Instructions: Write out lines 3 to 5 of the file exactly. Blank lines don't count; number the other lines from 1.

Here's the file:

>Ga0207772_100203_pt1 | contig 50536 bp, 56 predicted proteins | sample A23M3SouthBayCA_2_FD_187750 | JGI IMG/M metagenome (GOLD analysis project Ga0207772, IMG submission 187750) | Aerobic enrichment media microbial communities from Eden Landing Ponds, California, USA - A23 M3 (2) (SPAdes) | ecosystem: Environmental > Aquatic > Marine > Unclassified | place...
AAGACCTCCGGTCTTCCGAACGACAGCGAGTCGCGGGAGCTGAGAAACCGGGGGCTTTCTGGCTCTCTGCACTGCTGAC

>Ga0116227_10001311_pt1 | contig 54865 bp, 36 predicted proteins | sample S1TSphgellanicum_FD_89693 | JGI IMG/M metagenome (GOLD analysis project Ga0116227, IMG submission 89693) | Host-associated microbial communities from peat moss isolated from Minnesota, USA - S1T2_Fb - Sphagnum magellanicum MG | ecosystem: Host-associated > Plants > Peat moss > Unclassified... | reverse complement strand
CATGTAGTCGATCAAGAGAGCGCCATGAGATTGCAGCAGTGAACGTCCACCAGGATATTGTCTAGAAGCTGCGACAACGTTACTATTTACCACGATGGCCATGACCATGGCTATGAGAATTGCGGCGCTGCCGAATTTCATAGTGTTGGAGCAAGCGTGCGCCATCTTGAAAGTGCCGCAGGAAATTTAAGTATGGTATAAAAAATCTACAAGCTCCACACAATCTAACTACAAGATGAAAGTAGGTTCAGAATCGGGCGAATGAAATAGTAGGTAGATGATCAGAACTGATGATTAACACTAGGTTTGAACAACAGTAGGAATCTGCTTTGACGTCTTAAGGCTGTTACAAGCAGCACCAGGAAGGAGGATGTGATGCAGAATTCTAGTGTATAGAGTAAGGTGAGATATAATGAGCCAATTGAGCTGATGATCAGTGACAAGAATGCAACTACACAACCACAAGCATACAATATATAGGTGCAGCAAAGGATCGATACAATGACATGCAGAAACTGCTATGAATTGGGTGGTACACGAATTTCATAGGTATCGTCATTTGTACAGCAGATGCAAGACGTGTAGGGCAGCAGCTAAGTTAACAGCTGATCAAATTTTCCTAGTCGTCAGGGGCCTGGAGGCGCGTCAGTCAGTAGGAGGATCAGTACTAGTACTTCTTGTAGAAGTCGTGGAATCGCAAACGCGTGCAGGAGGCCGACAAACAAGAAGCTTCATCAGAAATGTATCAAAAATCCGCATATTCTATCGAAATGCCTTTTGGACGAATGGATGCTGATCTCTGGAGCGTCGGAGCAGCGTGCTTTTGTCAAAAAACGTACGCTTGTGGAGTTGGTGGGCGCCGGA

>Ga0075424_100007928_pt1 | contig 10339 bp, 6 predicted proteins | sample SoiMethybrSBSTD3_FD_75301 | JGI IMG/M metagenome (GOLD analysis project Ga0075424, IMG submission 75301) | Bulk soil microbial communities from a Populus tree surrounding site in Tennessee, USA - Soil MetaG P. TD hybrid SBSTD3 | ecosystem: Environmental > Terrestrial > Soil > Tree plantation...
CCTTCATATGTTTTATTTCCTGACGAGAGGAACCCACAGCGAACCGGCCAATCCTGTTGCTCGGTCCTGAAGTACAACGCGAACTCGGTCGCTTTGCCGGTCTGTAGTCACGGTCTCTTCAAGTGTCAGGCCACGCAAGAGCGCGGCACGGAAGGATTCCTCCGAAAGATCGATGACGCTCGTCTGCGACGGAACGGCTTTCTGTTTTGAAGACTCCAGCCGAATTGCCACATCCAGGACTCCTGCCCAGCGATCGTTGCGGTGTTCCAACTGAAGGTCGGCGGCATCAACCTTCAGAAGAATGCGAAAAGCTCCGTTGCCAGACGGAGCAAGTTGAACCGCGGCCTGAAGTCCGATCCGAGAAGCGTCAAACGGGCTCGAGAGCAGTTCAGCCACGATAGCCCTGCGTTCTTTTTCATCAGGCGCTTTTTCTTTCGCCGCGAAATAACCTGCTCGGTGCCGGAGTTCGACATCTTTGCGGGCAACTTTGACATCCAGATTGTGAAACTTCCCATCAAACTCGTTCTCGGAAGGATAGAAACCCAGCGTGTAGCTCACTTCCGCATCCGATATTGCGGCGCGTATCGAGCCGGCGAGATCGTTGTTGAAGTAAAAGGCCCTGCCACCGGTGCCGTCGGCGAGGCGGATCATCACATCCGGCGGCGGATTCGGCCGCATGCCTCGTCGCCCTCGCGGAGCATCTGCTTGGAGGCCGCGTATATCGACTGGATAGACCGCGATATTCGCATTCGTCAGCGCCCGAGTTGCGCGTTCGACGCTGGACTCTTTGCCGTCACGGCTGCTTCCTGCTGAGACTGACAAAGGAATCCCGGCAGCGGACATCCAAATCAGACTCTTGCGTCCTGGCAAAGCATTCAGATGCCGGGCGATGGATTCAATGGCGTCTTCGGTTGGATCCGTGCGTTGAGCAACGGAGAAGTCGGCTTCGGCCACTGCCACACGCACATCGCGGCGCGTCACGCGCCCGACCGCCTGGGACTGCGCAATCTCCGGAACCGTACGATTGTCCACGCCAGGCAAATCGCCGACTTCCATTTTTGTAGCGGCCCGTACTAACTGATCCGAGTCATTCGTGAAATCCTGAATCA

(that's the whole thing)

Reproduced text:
>Ga0116227_10001311_pt1 | contig 54865 bp, 36 predicted proteins | sample S1TSphgellanicum_FD_89693 | JGI IMG/M metagenome (GOLD analysis project Ga0116227, IMG submission 89693) | Host-associated microbial communities from peat moss isolated from Minnesota, USA - S1T2_Fb - Sphagnum magellanicum MG | ecosystem: Host-associated > Plants > Peat moss > Unclassified... | reverse complement strand
CATGTAGTCGATCAAGAGAGCGCCATGAGATTGCAGCAGTGAACGTCCACCAGGATATTGTCTAGAAGCTGCGACAACGTTACTATTTACCACGATGGCCATGACCATGGCTATGAGAATTGCGGCGCTGCCGAATTTCATAGTGTTGGAGCAAGCGTGCGCCATCTTGAAAGTGCCGCAGGAAATTTAAGTATGGTATAAAAAATCTACAAGCTCCACACAATCTAACTACAAGATGAAAGTAGGTTCAGAATCGGGCGAATGAAATAGTAGGTAGATGATCAGAACTGATGATTAACACTAGGTTTGAACAACAGTAGGAATCTGCTTTGACGTCTTAAGGCTGTTACAAGCAGCACCAGGAAGGAGGATGTGATGCAGAATTCTAGTGTATAGAGTAAGGTGAGATATAATGAGCCAATTGAGCTGATGATCAGTGACAAGAATGCAACTACACAACCACAAGCATACAATATATAGGTGCAGCAAAGGATCGATACAATGACATGCAGAAACTGCTATGAATTGGGTGGTACACGAATTTCATAGGTATCGTCATTTGTACAGCAGATGCAAGACGTGTAGGGCAGCAGCTAAGTTAACAGCTGATCAAATTTTCCTAGTCGTCAGGGGCCTGGAGGCGCGTCAGTCAGTAGGAGGATCAGTACTAGTACTTCTTGTAGAAGTCGTGGAATCGCAAACGCGTGCAGGAGGCCGACAAACAAGAAGCTTCATCAGAAATGTATCAAAAATCCGCATATTCTATCGAAATGCCTTTTGGACGAATGGATGCTGATCTCTGGAGCGTCGGAGCAGCGTGCTTTTGTCAAAAAACGTACGCTTGTGGAGTTGGTGGGCGCCGGA

>Ga0075424_100007928_pt1 | contig 10339 bp, 6 predicted proteins | sample SoiMethybrSBSTD3_FD_75301 | JGI IMG/M metagenome (GOLD analysis project Ga0075424, IMG submission 75301) | Bulk soil microbial communities from a Populus tree surrounding site in Tennessee, USA - Soil MetaG P. TD hybrid SBSTD3 | ecosystem: Environmental > Terrestrial > Soil > Tree plantation...